We are here to help you get back on track after a bush fire. 

On this page

Access to site
Rebuilding after a fire
Living on site during rebuilding

Access to the site/make safe works

Before you access the site a property impact assessment is required. This assessment identifies risks. In identifying risks take every precaution, including the use of protective outfits and P2 masks for contractors and yourself.

Entering your property before you have approval can be very dangerous as a range of safety risks may be present, including:

  • Live power lines or active solar panels.
  • Buildings and other structures may be unstable to enter or walk over.
  • Sewerage and septic systems may be disrupted causing health risks.
  • Hot, smouldering coals and other potentially hazardous materials may be hidden under the rubble. 
  • Asbestos dust and fibres have the potential to present a health risk during and after a fire if not properly managed.

Council maintains a register of properties affected by bush fire. Among other things the register identifies potential hazards and is used to inform the impact assessment, make safe works, the rebuild process, fee concessions and donations. If you are uncertain about potential hazards on site, the condition of trees, septic tanks or swimming pools and make safe works call us on 4780 5000.

If you are insured, contact your insurer. In some cases, risks assessments and make safe strategies are included as part of the claim.

Rebuilding after fire

If you have lost structures there are 4 key steps to take to rebuild.

Step 1 – Clean-up / demolition works

Before rebuild commences a site clearance certificate will be required for properties with asbestos. Talk to your insurance company to see if asbestos remediation is covered by your policy and / or whether they organise demolition and / or removal. If so, request a copy of the site clearance certificate. If not, you will need to engage a qualified specialist who is licensed to remove asbestos. SafeWork NSW publish a list of licensed contractors. As part of this process an occupational hygienist report / clearance certificate will required.

Removing rubble does not require Council’s consent, but demolishing partial structures or heritage items might. Please contact Council to find out what approvals you may need. Structures over 4 metres in height do require demolition by a licensed contractor.

When cleaning up your property, make sure you:

  • moisten ash with water to minimise dust and keep it damp, but do not use high pressure water sprays.
  • don’t spread ash around your property, particularly if asbestos materials were used in your home or other structures, or CCA-treated timber was burnt.
  • don’t bury building rubble as it may contain hazardous materials.

Step 2 – Design

Depending on the age of the building we may have a copy of the existing plans. You may however take the opportunity to redesign structures. Current building codes will apply and often this means that buildings in bush fire prone areas will need additional measures in place. Take advantage of a free advisory service offered to fire affected properties. Bookings can be made on 4780 5000.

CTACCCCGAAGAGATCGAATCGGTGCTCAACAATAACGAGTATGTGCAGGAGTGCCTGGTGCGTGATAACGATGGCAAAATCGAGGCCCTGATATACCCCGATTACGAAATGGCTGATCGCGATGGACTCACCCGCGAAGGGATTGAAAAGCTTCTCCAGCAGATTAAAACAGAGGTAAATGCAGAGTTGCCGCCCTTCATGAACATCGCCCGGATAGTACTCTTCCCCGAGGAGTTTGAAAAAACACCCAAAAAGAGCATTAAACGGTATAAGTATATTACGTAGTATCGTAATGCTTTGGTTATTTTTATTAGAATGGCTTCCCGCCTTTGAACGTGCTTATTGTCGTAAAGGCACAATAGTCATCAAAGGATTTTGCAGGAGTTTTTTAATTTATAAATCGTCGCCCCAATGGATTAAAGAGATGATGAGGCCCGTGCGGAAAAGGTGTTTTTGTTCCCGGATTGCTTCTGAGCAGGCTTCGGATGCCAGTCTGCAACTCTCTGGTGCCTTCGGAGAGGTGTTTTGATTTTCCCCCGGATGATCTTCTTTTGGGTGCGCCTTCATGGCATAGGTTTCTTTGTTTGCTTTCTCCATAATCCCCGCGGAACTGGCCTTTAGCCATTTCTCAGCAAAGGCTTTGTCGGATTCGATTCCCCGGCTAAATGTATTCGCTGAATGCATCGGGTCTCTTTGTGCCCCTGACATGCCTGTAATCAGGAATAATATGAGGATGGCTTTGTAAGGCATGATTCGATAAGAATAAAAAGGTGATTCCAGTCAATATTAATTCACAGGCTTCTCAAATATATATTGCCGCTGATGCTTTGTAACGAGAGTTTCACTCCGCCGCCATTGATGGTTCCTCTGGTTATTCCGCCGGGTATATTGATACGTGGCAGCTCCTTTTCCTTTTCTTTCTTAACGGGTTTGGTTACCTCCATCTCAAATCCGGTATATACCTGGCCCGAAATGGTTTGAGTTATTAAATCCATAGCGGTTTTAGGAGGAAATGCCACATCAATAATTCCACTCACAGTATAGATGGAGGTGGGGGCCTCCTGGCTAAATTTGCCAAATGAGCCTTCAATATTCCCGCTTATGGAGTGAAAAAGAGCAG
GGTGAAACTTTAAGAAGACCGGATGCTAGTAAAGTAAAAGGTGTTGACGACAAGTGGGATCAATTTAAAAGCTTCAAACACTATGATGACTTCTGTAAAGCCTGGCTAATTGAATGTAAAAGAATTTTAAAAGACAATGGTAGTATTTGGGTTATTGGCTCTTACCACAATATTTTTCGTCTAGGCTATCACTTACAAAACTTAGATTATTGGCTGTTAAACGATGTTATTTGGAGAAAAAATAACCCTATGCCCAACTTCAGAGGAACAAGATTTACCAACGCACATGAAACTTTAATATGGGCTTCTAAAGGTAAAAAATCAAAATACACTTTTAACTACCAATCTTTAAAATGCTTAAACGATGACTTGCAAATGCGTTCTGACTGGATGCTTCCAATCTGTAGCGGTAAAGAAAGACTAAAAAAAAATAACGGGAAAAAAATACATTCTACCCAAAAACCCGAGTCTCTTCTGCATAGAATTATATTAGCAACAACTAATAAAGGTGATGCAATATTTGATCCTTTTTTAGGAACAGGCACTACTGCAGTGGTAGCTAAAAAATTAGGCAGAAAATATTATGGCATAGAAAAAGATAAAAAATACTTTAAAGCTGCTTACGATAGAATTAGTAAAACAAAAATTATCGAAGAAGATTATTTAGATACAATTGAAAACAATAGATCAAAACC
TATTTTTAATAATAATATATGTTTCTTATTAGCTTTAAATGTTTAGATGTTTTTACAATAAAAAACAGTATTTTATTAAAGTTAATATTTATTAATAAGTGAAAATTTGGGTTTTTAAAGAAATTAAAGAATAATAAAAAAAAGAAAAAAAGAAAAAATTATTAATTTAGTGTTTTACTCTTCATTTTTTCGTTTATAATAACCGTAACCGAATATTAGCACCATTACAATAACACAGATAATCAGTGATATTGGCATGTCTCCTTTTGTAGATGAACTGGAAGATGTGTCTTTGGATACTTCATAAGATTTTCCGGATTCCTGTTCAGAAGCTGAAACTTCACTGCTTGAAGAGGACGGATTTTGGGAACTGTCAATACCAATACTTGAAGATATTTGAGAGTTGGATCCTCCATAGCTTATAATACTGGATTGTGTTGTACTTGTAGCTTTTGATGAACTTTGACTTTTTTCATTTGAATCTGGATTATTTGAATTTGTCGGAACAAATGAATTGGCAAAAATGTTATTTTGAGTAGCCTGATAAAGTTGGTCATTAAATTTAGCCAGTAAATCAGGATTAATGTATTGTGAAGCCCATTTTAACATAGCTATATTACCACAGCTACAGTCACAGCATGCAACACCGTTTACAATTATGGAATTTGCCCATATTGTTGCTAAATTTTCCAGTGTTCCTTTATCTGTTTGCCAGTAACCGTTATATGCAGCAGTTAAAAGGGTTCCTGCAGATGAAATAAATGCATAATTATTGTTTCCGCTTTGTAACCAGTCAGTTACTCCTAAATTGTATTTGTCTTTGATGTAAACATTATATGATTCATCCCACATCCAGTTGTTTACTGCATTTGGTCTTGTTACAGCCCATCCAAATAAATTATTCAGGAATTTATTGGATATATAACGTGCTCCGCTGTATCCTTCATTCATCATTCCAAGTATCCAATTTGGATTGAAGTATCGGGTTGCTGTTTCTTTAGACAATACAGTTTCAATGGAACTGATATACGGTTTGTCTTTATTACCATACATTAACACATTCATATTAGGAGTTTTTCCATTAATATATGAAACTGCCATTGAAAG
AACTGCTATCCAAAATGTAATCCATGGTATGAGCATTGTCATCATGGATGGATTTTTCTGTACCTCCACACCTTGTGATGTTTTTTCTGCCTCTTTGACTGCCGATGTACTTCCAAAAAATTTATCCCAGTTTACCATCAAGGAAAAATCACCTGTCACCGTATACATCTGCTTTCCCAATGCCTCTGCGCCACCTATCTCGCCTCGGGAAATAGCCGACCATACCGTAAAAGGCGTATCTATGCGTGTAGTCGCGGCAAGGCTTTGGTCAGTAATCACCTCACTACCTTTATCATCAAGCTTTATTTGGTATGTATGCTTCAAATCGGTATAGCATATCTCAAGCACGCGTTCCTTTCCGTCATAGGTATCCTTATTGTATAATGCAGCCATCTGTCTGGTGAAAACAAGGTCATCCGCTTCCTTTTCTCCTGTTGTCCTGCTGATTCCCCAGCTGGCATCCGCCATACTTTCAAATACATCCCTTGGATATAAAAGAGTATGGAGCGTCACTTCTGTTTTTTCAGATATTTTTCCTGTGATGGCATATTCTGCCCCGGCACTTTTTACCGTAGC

Consider whether you will be using a builder or if you'll be an owner builder.

Step 3 – Lodging an application

The type of approval needed will depend on the build. If development approval (DA) is required, we will waive the infrastructure contributions and the BMCC portion of the fees that may apply. We cannot waive State levies.

Development approval looks at the conditions of the land and the provisions of planning instruments. Among other things, it considers impact of fire on structures.

Along with the development application you will need to apply for a construction certificate (CC). This can be issued by Council or a private certifier. In some circumstances, you may be able to apply for a Complying Development Certificate. This is a fast track approval process.

Lodge your application online

Step 4: Construction

Seek quotes for building work as soon as you have the development consent and construction certificate. At this point and prior to commencement of works you will need to appoint a Principal Certifier to complete a series of mandatory inspections at key stages throughout the build. On completion an occupation certificate will be issued. This can only be issued if all mandatory inspections have been completed.

Living on site during rebuild

A special concession is in place. In order to provide an opportunity for property owners to live on site while their homes are reconstructed, the Council allows for temporary housing including caravans, manufactured homes or moveable dwellings. Conditions apply. For example, reticulated water and sewage systems or onsite sewage management / water supply (min 20,000 litres), must be operational. Further information on the conditions that apply can be found in Council’s Local Approvals Policy.